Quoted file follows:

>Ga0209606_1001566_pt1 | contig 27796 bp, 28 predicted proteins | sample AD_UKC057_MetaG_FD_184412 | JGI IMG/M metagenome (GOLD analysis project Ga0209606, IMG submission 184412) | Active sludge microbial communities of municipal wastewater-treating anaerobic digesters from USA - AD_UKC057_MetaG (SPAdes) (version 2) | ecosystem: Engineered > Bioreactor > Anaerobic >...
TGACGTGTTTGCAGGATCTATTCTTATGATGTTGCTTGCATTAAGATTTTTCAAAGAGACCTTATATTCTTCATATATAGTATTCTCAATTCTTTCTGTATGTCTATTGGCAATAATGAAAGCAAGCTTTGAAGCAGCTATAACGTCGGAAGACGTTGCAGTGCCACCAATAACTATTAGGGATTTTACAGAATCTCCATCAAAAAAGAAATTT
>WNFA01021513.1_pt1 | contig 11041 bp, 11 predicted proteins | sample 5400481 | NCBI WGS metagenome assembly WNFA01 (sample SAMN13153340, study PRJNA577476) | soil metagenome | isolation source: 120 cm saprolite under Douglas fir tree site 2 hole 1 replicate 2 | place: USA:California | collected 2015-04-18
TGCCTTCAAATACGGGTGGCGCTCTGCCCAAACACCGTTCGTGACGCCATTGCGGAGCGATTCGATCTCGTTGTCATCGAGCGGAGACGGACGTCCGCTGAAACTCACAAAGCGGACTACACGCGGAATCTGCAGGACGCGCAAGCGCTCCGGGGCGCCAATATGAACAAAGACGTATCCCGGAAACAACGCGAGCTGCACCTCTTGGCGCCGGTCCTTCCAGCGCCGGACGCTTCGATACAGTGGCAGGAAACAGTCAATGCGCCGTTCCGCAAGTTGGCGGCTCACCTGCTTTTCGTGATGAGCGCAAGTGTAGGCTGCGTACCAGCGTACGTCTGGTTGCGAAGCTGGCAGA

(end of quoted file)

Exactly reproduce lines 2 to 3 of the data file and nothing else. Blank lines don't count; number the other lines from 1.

TGACGTGTTTGCAGGATCTATTCTTATGATGTTGCTTGCATTAAGATTTTTCAAAGAGACCTTATATTCTTCATATATAGTATTCTCAATTCTTTCTGTATGTCTATTGGCAATAATGAAAGCAAGCTTTGAAGCAGCTATAACGTCGGAAGACGTTGCAGTGCCACCAATAACTATTAGGGATTTTACAGAATCTCCATCAAAAAAGAAATTT
>WNFA01021513.1_pt1 | contig 11041 bp, 11 predicted proteins | sample 5400481 | NCBI WGS metagenome assembly WNFA01 (sample SAMN13153340, study PRJNA577476) | soil metagenome | isolation source: 120 cm saprolite under Douglas fir tree site 2 hole 1 replicate 2 | place: USA:California | collected 2015-04-18